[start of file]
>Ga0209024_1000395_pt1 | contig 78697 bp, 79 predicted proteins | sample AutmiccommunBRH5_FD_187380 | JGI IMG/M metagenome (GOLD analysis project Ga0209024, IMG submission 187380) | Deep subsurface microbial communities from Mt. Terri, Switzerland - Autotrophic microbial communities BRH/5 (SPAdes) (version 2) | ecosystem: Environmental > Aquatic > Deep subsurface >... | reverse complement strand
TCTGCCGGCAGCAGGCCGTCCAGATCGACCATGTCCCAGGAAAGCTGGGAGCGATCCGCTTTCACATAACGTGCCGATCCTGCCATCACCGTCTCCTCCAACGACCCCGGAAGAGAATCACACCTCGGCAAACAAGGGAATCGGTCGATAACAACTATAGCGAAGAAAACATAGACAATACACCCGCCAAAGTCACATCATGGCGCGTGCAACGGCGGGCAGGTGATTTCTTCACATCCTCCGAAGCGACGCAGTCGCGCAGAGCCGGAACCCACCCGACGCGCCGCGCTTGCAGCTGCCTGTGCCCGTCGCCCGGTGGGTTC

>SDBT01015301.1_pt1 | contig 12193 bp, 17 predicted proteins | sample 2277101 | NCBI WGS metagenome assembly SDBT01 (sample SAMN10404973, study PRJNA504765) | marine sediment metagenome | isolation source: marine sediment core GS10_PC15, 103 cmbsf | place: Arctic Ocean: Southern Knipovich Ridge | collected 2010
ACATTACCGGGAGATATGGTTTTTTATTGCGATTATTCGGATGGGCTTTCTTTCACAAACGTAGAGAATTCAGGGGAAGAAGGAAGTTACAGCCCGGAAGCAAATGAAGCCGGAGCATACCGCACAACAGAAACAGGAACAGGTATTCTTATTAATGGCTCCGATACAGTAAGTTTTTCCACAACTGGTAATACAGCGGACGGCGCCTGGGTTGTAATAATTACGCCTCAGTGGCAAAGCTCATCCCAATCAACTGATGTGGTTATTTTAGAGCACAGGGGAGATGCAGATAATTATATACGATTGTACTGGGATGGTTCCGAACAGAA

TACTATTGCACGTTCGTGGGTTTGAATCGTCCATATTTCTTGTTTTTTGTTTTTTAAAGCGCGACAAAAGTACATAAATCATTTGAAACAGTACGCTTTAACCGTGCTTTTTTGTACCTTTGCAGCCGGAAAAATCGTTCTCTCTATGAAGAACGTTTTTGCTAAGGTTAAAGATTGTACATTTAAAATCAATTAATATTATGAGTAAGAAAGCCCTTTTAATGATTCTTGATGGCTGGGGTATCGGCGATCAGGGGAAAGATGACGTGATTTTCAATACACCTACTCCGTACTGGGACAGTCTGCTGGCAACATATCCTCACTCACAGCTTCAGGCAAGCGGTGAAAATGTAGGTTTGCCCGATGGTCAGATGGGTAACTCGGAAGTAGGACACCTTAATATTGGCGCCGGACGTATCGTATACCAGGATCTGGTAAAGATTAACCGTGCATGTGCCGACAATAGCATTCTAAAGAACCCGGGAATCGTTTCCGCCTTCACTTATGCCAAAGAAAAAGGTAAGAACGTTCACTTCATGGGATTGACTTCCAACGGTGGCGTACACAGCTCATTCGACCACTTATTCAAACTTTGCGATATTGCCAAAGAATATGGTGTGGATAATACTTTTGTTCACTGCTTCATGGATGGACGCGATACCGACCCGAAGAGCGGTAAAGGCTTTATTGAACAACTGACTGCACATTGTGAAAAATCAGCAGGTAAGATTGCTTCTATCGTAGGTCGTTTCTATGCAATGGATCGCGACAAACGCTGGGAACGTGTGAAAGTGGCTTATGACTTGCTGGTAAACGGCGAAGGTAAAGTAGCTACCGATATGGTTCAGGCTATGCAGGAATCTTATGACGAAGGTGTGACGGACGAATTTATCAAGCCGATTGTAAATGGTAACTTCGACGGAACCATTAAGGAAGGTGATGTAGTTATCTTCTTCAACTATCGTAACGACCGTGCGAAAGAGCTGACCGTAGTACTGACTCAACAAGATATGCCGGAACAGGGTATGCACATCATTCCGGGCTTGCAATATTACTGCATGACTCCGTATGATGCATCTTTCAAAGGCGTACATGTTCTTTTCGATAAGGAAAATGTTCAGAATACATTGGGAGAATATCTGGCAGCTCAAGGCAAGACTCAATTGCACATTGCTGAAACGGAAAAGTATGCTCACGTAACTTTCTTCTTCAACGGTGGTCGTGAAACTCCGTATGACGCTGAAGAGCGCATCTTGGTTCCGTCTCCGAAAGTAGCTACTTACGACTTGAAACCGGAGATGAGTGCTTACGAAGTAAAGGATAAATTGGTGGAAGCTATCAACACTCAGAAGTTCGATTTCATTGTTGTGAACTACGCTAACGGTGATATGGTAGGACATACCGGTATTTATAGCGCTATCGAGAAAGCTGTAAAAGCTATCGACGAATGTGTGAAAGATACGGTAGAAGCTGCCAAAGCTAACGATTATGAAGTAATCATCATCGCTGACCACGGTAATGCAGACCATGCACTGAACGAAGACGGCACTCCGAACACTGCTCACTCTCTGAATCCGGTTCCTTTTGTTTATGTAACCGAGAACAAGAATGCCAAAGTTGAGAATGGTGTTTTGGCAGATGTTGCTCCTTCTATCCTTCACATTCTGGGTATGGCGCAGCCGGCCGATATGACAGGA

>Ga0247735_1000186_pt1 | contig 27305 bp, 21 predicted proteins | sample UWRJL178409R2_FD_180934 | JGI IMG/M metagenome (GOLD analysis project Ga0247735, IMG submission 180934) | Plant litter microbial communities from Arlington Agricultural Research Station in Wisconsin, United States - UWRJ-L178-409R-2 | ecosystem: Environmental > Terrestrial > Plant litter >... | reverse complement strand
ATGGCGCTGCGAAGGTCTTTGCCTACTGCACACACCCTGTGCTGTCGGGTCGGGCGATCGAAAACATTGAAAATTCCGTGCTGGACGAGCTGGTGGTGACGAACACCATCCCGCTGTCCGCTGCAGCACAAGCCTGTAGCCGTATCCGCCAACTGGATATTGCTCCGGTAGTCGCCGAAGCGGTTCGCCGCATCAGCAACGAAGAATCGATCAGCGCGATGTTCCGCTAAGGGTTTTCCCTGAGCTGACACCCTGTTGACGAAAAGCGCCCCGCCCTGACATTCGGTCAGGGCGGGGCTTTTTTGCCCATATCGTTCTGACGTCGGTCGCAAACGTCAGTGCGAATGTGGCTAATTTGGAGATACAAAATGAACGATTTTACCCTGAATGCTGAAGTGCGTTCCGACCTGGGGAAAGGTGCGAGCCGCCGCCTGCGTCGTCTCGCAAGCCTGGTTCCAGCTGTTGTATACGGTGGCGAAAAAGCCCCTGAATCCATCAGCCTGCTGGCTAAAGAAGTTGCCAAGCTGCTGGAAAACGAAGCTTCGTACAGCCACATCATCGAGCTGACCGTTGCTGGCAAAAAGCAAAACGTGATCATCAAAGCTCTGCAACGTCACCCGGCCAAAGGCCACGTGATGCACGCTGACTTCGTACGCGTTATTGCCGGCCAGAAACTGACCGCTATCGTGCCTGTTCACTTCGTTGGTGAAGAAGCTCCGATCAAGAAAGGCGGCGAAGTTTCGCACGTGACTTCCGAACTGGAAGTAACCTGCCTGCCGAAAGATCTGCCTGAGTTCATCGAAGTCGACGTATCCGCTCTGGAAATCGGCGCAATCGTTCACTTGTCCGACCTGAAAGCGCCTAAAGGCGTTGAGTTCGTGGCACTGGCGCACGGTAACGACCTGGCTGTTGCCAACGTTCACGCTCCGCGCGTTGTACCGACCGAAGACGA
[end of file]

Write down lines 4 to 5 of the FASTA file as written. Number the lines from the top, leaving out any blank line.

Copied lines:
ACATTACCGGGAGATATGGTTTTTTATTGCGATTATTCGGATGGGCTTTCTTTCACAAACGTAGAGAATTCAGGGGAAGAAGGAAGTTACAGCCCGGAAGCAAATGAAGCCGGAGCATACCGCACAACAGAAACAGGAACAGGTATTCTTATTAATGGCTCCGATACAGTAAGTTTTTCCACAACTGGTAATACAGCGGACGGCGCCTGGGTTGTAATAATTACGCCTCAGTGGCAAAGCTCATCCCAATCAACTGATGTGGTTATTTTAGAGCACAGGGGAGATGCAGATAATTATATACGATTGTACTGGGATGGTTCCGAACAGAA

TACTATTGCACGTTCGTGGGTTTGAATCGTCCATATTTCTTGTTTTTTGTTTTTTAAAGCGCGACAAAAGTACATAAATCATTTGAAACAGTACGCTTTAACCGTGCTTTTTTGTACCTTTGCAGCCGGAAAAATCGTTCTCTCTATGAAGAACGTTTTTGCTAAGGTTAAAGATTGTACATTTAAAATCAATTAATATTATGAGTAAGAAAGCCCTTTTAATGATTCTTGATGGCTGGGGTATCGGCGATCAGGGGAAAGATGACGTGATTTTCAATACACCTACTCCGTACTGGGACAGTCTGCTGGCAACATATCCTCACTCACAGCTTCAGGCAAGCGGTGAAAATGTAGGTTTGCCCGATGGTCAGATGGGTAACTCGGAAGTAGGACACCTTAATATTGGCGCCGGACGTATCGTATACCAGGATCTGGTAAAGATTAACCGTGCATGTGCCGACAATAGCATTCTAAAGAACCCGGGAATCGTTTCCGCCTTCACTTATGCCAAAGAAAAAGGTAAGAACGTTCACTTCATGGGATTGACTTCCAACGGTGGCGTACACAGCTCATTCGACCACTTATTCAAACTTTGCGATATTGCCAAAGAATATGGTGTGGATAATACTTTTGTTCACTGCTTCATGGATGGACGCGATACCGACCCGAAGAGCGGTAAAGGCTTTATTGAACAACTGACTGCACATTGTGAAAAATCAGCAGGTAAGATTGCTTCTATCGTAGGTCGTTTCTATGCAATGGATCGCGACAAACGCTGGGAACGTGTGAAAGTGGCTTATGACTTGCTGGTAAACGGCGAAGGTAAAGTAGCTACCGATATGGTTCAGGCTATGCAGGAATCTTATGACGAAGGTGTGACGGACGAATTTATCAAGCCGATTGTAAATGGTAACTTCGACGGAACCATTAAGGAAGGTGATGTAGTTATCTTCTTCAACTATCGTAACGACCGTGCGAAAGAGCTGACCGTAGTACTGACTCAACAAGATATGCCGGAACAGGGTATGCACATCATTCCGGGCTTGCAATATTACTGCATGACTCCGTATGATGCATCTTTCAAAGGCGTACATGTTCTTTTCGATAAGGAAAATGTTCAGAATACATTGGGAGAATATCTGGCAGCTCAAGGCAAGACTCAATTGCACATTGCTGAAACGGAAAAGTATGCTCACGTAACTTTCTTCTTCAACGGTGGTCGTGAAACTCCGTATGACGCTGAAGAGCGCATCTTGGTTCCGTCTCCGAAAGTAGCTACTTACGACTTGAAACCGGAGATGAGTGCTTACGAAGTAAAGGATAAATTGGTGGAAGCTATCAACACTCAGAAGTTCGATTTCATTGTTGTGAACTACGCTAACGGTGATATGGTAGGACATACCGGTATTTATAGCGCTATCGAGAAAGCTGTAAAAGCTATCGACGAATGTGTGAAAGATACGGTAGAAGCTGCCAAAGCTAACGATTATGAAGTAATCATCATCGCTGACCACGGTAATGCAGACCATGCACTGAACGAAGACGGCACTCCGAACACTGCTCACTCTCTGAATCCGGTTCCTTTTGTTTATGTAACCGAGAACAAGAATGCCAAAGTTGAGAATGGTGTTTTGGCAGATGTTGCTCCTTCTATCCTTCACATTCTGGGTATGGCGCAGCCGGCCGATATGACAGGA